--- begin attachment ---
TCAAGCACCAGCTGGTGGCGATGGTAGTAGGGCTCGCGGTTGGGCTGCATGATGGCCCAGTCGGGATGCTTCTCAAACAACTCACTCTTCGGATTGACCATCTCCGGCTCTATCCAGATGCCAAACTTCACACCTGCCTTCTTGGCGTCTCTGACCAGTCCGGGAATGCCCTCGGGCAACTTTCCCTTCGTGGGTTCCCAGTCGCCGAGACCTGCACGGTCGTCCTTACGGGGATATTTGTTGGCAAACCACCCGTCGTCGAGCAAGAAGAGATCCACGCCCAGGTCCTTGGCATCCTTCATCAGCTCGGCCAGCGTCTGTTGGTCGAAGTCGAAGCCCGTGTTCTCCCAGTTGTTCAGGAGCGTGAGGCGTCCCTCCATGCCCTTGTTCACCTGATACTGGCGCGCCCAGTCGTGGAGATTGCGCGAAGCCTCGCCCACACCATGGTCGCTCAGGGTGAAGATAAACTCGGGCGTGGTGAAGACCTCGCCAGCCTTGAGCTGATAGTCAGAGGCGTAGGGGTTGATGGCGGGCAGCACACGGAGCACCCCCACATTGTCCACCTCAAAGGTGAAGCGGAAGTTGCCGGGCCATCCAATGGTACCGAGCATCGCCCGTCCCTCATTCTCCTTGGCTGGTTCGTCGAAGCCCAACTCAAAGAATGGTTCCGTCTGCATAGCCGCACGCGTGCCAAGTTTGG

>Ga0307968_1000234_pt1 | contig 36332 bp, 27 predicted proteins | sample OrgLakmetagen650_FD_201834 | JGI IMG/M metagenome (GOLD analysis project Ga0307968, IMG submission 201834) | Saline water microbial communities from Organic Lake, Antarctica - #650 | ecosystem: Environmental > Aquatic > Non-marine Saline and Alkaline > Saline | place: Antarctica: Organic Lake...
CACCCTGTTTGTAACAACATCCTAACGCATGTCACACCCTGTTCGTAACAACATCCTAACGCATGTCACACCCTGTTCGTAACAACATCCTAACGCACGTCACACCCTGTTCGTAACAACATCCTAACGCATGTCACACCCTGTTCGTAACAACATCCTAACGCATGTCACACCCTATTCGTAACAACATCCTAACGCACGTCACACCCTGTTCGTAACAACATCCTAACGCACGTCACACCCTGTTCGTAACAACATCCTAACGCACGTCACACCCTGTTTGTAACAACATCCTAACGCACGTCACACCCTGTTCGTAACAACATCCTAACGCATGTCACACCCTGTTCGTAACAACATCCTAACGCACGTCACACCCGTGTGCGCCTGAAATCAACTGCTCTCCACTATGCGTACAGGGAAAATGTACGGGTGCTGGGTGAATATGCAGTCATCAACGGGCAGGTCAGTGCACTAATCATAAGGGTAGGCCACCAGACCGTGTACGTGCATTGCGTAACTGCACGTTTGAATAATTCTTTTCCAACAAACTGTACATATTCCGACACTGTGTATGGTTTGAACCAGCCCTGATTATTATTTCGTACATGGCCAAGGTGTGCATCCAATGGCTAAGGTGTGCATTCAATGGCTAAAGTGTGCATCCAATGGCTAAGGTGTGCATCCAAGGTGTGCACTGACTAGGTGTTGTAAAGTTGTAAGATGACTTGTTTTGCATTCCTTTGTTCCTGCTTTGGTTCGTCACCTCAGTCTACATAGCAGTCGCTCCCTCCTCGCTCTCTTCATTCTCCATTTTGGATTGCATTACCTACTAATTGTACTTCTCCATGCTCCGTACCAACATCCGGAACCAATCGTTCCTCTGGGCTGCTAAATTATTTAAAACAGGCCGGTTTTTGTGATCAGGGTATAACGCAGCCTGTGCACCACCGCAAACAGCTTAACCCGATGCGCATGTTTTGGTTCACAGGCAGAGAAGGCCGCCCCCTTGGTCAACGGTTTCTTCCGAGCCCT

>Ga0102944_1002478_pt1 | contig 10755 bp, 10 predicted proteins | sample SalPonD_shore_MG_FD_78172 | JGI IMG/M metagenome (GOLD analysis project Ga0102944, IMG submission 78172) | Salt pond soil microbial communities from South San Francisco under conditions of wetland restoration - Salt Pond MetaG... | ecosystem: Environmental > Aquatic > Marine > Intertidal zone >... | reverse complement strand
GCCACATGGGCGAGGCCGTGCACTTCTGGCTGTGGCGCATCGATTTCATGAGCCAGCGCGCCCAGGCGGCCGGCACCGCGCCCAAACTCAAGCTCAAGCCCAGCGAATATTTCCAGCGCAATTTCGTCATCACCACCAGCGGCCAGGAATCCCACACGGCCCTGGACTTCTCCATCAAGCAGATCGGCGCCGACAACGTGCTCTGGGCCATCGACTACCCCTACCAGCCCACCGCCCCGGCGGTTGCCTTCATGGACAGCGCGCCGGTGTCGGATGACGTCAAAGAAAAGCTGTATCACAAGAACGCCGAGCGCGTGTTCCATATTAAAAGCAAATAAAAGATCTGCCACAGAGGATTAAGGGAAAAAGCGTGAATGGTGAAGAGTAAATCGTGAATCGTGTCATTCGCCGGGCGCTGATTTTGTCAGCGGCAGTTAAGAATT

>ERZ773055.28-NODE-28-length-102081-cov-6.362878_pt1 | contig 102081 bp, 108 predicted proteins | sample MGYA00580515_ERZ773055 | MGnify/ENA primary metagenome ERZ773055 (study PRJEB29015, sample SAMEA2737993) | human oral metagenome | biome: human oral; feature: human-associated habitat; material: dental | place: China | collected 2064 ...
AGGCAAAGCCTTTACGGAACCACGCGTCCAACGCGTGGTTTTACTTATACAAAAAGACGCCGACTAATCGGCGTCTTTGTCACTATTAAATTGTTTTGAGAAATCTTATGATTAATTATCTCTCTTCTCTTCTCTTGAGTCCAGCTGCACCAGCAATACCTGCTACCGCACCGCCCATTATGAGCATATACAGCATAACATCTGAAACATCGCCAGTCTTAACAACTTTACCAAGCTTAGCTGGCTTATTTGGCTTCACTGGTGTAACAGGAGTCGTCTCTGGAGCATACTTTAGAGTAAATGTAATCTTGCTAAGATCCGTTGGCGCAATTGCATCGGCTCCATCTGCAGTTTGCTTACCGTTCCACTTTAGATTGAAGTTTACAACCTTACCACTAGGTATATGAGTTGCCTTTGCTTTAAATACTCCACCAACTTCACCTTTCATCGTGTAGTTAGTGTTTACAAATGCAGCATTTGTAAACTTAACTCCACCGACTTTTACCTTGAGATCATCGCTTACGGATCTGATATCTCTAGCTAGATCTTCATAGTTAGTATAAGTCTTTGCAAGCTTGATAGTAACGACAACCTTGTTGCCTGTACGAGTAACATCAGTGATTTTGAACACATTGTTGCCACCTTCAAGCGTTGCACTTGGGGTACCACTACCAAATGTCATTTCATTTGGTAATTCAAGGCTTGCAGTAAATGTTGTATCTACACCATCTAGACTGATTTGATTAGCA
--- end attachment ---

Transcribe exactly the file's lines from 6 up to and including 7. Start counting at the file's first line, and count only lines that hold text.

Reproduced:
>ERZ773055.28-NODE-28-length-102081-cov-6.362878_pt1 | contig 102081 bp, 108 predicted proteins | sample MGYA00580515_ERZ773055 | MGnify/ENA primary metagenome ERZ773055 (study PRJEB29015, sample SAMEA2737993) | human oral metagenome | biome: human oral; feature: human-associated habitat; material: dental | place: China | collected 2064 ...
AGGCAAAGCCTTTACGGAACCACGCGTCCAACGCGTGGTTTTACTTATACAAAAAGACGCCGACTAATCGGCGTCTTTGTCACTATTAAATTGTTTTGAGAAATCTTATGATTAATTATCTCTCTTCTCTTCTCTTGAGTCCAGCTGCACCAGCAATACCTGCTACCGCACCGCCCATTATGAGCATATACAGCATAACATCTGAAACATCGCCAGTCTTAACAACTTTACCAAGCTTAGCTGGCTTATTTGGCTTCACTGGTGTAACAGGAGTCGTCTCTGGAGCATACTTTAGAGTAAATGTAATCTTGCTAAGATCCGTTGGCGCAATTGCATCGGCTCCATCTGCAGTTTGCTTACCGTTCCACTTTAGATTGAAGTTTACAACCTTACCACTAGGTATATGAGTTGCCTTTGCTTTAAATACTCCACCAACTTCACCTTTCATCGTGTAGTTAGTGTTTACAAATGCAGCATTTGTAAACTTAACTCCACCGACTTTTACCTTGAGATCATCGCTTACGGATCTGATATCTCTAGCTAGATCTTCATAGTTAGTATAAGTCTTTGCAAGCTTGATAGTAACGACAACCTTGTTGCCTGTACGAGTAACATCAGTGATTTTGAACACATTGTTGCCACCTTCAAGCGTTGCACTTGGGGTACCACTACCAAATGTCATTTCATTTGGTAATTCAAGGCTTGCAGTAAATGTTGTATCTACACCATCTAGACTGATTTGATTAGCA